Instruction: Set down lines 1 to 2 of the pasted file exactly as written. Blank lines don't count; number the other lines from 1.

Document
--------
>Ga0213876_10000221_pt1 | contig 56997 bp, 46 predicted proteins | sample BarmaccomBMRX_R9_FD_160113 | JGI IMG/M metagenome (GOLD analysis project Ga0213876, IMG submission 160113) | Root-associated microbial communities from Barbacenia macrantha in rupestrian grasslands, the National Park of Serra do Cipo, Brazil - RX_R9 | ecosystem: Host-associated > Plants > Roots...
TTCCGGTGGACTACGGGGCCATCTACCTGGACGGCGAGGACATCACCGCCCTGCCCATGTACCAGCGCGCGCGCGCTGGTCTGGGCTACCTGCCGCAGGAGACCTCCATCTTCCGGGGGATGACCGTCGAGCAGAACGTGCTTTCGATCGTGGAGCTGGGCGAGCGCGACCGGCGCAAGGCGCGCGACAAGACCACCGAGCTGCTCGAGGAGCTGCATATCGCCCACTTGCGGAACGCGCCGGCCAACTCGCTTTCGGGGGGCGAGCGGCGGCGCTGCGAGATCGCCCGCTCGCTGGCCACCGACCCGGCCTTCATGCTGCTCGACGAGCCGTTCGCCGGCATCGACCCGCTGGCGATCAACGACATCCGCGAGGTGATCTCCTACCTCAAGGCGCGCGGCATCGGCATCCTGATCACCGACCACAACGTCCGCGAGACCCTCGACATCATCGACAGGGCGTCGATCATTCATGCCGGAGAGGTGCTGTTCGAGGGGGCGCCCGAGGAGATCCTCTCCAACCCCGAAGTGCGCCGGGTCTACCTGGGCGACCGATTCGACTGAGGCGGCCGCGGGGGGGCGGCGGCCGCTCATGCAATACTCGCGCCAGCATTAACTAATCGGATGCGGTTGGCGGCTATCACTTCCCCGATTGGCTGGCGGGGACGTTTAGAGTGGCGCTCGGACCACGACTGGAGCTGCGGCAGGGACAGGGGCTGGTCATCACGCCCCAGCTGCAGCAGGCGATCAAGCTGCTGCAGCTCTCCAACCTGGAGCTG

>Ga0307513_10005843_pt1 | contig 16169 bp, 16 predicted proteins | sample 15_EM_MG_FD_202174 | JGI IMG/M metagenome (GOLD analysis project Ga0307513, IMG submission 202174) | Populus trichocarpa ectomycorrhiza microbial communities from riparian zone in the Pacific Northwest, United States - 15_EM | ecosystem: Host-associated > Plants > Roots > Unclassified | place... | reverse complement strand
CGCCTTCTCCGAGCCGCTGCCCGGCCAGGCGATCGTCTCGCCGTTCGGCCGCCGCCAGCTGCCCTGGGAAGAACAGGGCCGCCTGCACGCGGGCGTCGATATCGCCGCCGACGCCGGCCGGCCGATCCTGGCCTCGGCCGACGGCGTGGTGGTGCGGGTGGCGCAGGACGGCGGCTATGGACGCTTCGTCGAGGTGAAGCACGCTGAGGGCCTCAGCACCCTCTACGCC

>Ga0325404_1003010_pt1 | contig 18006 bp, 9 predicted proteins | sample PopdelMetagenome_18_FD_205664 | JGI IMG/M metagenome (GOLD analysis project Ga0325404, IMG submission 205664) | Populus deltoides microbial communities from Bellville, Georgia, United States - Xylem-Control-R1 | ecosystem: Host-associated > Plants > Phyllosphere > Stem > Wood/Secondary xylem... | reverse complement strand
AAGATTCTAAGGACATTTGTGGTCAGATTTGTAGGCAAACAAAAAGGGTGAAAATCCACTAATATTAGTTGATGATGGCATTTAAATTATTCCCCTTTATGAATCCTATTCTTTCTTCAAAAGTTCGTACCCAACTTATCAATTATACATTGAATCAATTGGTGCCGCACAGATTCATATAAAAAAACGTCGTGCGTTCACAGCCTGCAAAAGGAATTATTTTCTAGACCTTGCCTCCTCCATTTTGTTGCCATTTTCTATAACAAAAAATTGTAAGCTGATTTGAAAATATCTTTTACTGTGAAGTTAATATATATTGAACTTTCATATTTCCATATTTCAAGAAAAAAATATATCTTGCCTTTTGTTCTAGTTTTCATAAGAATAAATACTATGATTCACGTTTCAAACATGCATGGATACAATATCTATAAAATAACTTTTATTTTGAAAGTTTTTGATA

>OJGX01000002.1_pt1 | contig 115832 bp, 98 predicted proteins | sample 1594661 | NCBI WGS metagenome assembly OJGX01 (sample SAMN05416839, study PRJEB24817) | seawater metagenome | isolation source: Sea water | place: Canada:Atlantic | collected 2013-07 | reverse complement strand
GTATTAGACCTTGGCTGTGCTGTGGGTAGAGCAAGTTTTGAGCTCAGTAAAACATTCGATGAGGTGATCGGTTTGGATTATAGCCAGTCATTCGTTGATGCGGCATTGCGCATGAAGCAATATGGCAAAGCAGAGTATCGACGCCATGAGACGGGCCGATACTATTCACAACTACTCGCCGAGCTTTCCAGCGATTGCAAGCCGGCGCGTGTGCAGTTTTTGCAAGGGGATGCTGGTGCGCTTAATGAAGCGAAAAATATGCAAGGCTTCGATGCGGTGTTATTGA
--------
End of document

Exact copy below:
>Ga0213876_10000221_pt1 | contig 56997 bp, 46 predicted proteins | sample BarmaccomBMRX_R9_FD_160113 | JGI IMG/M metagenome (GOLD analysis project Ga0213876, IMG submission 160113) | Root-associated microbial communities from Barbacenia macrantha in rupestrian grasslands, the National Park of Serra do Cipo, Brazil - RX_R9 | ecosystem: Host-associated > Plants > Roots...
TTCCGGTGGACTACGGGGCCATCTACCTGGACGGCGAGGACATCACCGCCCTGCCCATGTACCAGCGCGCGCGCGCTGGTCTGGGCTACCTGCCGCAGGAGACCTCCATCTTCCGGGGGATGACCGTCGAGCAGAACGTGCTTTCGATCGTGGAGCTGGGCGAGCGCGACCGGCGCAAGGCGCGCGACAAGACCACCGAGCTGCTCGAGGAGCTGCATATCGCCCACTTGCGGAACGCGCCGGCCAACTCGCTTTCGGGGGGCGAGCGGCGGCGCTGCGAGATCGCCCGCTCGCTGGCCACCGACCCGGCCTTCATGCTGCTCGACGAGCCGTTCGCCGGCATCGACCCGCTGGCGATCAACGACATCCGCGAGGTGATCTCCTACCTCAAGGCGCGCGGCATCGGCATCCTGATCACCGACCACAACGTCCGCGAGACCCTCGACATCATCGACAGGGCGTCGATCATTCATGCCGGAGAGGTGCTGTTCGAGGGGGCGCCCGAGGAGATCCTCTCCAACCCCGAAGTGCGCCGGGTCTACCTGGGCGACCGATTCGACTGAGGCGGCCGCGGGGGGGCGGCGGCCGCTCATGCAATACTCGCGCCAGCATTAACTAATCGGATGCGGTTGGCGGCTATCACTTCCCCGATTGGCTGGCGGGGACGTTTAGAGTGGCGCTCGGACCACGACTGGAGCTGCGGCAGGGACAGGGGCTGGTCATCACGCCCCAGCTGCAGCAGGCGATCAAGCTGCTGCAGCTCTCCAACCTGGAGCTG